A new approach to visibility utility classes based on CSS Variables
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Luca asked if we could integrate a set of visibility classes, similar to what Bootstrap does. These utility classes are used to show/hide elements at specific breakpoints.
In this article, I’ll explain the method I’m developing for our framework, based on CSS Variables.
🎯 The goal
The primary goal of the display utility classes is toggling the visibility of an element at specific breakpoints. A classic example is hiding some controls on small devices, then showing them past a breakpoint using media queries.
🔍 The current solution
The solution implemented by most frameworks is creating a set of utility classes that allow you to change the value of the display property. In its bare bone form, these classes look like:
Because we can’t take for granted the display value we need is
block, we need to include classes for all the display values we wish to include:
To confine a display utility class within a specific breakpoint, you need to add a media query and duplicate all the classes:
You’d have to do the same for all the breakpoints. Finally, it may be safer to add the
!important rule to all the display classes. I’m not pasting the final code here for brevity (it’s a lot of classes!), but you can check the final result in this gist.
In HTML, you can use the display classes to hide an element and then toggle its visibility past a media query. Here’s an example:
This approach is totally fine and super easy to work with. The only downsides are 1) the number of utility classes that power it and 2) the idea of using utility classes at a molecular level in a system, like ours, mostly based on components.
🤹🏻♂️ A new approach based on CSS Variables
When I started working on the display classes for the CodyHouse Framework, my #1 goal was simplifying things. We’ve done the same for all the other parts of the framework (see Typography and Spacing). It was worth spending some time on this as well and see if we could introduce an alternative approach.
I started the process in reverse. What would look like the simplest approach to visibility classes in HTML? Something like this:
A system based on classes like the ones in the example above should be smart enough to know which display value apply. Because the value is not defined in the class, it should be defined on a component level in CSS. And that’s fine because our framework is not based on utility classes but components.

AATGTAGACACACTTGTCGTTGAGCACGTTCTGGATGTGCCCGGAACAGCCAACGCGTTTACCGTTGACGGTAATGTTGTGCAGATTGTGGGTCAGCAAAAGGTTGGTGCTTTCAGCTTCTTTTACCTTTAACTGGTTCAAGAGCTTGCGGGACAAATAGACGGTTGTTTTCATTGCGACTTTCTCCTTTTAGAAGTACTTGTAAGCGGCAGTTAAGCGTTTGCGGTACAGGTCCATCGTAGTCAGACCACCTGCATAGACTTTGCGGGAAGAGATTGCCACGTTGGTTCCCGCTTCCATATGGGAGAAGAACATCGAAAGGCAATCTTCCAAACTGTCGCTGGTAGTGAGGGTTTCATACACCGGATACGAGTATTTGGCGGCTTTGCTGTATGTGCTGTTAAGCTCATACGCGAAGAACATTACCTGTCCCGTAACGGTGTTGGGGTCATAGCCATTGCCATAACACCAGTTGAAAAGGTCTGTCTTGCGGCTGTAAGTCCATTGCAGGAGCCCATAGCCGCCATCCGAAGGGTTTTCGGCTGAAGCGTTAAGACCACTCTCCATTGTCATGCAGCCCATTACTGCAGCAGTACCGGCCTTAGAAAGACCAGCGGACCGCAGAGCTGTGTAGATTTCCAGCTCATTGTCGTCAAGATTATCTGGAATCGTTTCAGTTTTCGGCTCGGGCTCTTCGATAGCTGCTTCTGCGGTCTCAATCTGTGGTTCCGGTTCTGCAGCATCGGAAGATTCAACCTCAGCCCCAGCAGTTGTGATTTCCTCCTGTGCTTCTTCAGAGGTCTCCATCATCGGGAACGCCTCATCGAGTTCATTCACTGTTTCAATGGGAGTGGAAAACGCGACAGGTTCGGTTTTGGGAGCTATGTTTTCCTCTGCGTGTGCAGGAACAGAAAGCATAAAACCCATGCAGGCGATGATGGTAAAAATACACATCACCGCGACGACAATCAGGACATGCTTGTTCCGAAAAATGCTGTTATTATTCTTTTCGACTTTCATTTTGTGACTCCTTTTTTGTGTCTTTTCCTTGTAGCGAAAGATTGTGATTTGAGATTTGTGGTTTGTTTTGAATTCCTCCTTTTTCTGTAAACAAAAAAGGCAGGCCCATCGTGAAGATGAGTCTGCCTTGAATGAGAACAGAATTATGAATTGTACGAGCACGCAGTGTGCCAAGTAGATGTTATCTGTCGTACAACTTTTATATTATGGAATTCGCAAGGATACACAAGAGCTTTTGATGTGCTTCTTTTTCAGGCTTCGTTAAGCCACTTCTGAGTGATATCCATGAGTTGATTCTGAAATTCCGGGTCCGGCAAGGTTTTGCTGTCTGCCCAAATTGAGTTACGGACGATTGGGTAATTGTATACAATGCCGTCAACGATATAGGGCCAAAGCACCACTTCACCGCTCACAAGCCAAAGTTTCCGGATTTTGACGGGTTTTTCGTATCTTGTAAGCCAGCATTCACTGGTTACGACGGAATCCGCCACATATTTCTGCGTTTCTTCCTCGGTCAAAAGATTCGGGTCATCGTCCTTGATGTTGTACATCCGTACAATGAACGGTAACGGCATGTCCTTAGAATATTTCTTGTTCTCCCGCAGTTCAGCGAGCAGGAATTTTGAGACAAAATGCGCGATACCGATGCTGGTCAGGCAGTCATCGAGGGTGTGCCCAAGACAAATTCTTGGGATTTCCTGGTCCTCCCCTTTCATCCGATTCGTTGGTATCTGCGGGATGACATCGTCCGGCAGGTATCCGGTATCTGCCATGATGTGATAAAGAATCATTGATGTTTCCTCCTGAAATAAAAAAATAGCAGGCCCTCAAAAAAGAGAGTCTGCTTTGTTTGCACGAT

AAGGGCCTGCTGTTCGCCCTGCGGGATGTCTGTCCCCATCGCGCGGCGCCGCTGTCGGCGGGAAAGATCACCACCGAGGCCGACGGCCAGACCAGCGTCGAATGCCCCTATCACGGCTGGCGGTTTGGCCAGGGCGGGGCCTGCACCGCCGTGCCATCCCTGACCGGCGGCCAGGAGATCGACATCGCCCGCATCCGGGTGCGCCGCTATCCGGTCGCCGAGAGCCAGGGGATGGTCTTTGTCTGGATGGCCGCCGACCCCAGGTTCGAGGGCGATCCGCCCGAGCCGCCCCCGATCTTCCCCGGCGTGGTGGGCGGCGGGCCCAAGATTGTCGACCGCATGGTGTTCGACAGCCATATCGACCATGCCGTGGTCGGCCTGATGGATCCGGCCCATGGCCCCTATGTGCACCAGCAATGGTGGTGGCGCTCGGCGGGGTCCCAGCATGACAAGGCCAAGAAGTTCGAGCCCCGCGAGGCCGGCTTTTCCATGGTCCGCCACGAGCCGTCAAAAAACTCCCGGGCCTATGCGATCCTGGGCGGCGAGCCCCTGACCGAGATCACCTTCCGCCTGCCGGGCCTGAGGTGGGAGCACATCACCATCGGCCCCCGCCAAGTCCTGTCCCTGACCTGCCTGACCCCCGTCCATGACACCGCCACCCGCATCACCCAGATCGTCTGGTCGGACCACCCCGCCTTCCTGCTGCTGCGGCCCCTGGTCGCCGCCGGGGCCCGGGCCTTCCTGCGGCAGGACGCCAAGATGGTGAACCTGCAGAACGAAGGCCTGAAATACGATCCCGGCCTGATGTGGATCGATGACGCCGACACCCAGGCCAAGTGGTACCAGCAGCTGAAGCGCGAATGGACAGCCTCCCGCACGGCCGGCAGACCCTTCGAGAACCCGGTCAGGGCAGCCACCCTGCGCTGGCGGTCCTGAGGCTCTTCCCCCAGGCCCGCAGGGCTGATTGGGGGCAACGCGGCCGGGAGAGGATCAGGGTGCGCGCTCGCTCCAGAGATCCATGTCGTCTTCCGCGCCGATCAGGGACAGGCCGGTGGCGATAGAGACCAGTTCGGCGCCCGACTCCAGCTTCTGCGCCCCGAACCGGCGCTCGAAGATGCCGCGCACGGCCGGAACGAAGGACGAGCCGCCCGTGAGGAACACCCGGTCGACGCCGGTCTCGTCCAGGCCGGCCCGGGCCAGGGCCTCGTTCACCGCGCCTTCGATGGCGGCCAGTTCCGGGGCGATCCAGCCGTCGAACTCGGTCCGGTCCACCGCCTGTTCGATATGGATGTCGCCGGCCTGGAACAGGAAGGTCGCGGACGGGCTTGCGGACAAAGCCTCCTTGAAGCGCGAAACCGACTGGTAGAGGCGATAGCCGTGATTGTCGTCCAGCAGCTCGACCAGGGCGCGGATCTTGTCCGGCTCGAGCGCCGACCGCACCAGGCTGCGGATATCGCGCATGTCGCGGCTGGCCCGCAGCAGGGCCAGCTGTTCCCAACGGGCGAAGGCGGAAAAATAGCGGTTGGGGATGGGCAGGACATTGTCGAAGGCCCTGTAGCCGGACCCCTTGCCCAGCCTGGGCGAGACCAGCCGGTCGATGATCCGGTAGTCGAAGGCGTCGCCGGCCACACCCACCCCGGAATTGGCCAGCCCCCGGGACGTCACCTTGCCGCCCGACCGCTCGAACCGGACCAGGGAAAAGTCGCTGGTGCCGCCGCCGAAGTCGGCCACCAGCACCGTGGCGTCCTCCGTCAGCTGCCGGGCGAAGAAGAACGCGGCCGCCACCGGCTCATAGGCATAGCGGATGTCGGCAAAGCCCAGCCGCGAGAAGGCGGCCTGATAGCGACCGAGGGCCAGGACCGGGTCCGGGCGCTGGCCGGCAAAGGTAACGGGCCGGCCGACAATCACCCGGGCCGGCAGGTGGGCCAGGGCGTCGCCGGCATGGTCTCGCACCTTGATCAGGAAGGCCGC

Let’s start populating our
The obvious issue here is that the display value of the element is
inline-block, while the value of the utility class is
block. Remember we don’t want to create a new class for each display value. We need to find a way to abstract the display value. CSS Variables to the rescue! Let’s define a
--display variable, then we can replace the display value at a component level with the variable:
This tweak has a significant impact! We’ve defined a fallback value for the display value (= block), then we can update this value on a component level by updating the variable itself.
To simplify things even further, let’s assume that the elements with the
.display-- class are hidden by default. This makes sense in my opinion because if a
.display-- class is applied, that means we want to toggle its visibility at some point. We can do that in CSS with the help of the following selector (target all classes that start with
The last thing to do is replacing the
block value of the utility classes with the
--display CSS variable. Here we go!
A total of 57 lines vs the 249 lines of the previous approach, and more flexibility IMO! You’re not limited to a subset of display values: you can enter whatever value you want on a component level, and it will be propagated to the display utility classes 🙌.
Feel free to test this method on Codepen:
One final tweak could be creating a mixin so that you don’t need to write two lines of code anytime you want to use this technique on a component level. Something like that:
⚠️ You won’t need the mixin if the display value is
block because the default value of the variable is
This method also opens new possibilities. Think, for example, about the
.is-hidden classes we’ve all used so often! These utility classes come with the same dilemma. What should be the display value of
.is-visible? Should I create a different class for each display value? Not anymore!
We’re still in the process of testing this approach. Because we use the postcss-css-variables plugin, this method is supported in all modern browsers. In the browsers that don’s support CSS Variables, however, the variable won’t be updated on a component level (the plugin cannot do that), therefore the value of the
--display variable will always be
block. It’s a limitation, but the content remains accessible in all browsers.
If you have suggestions about how to improve this technique, please say! I’m all ears 👂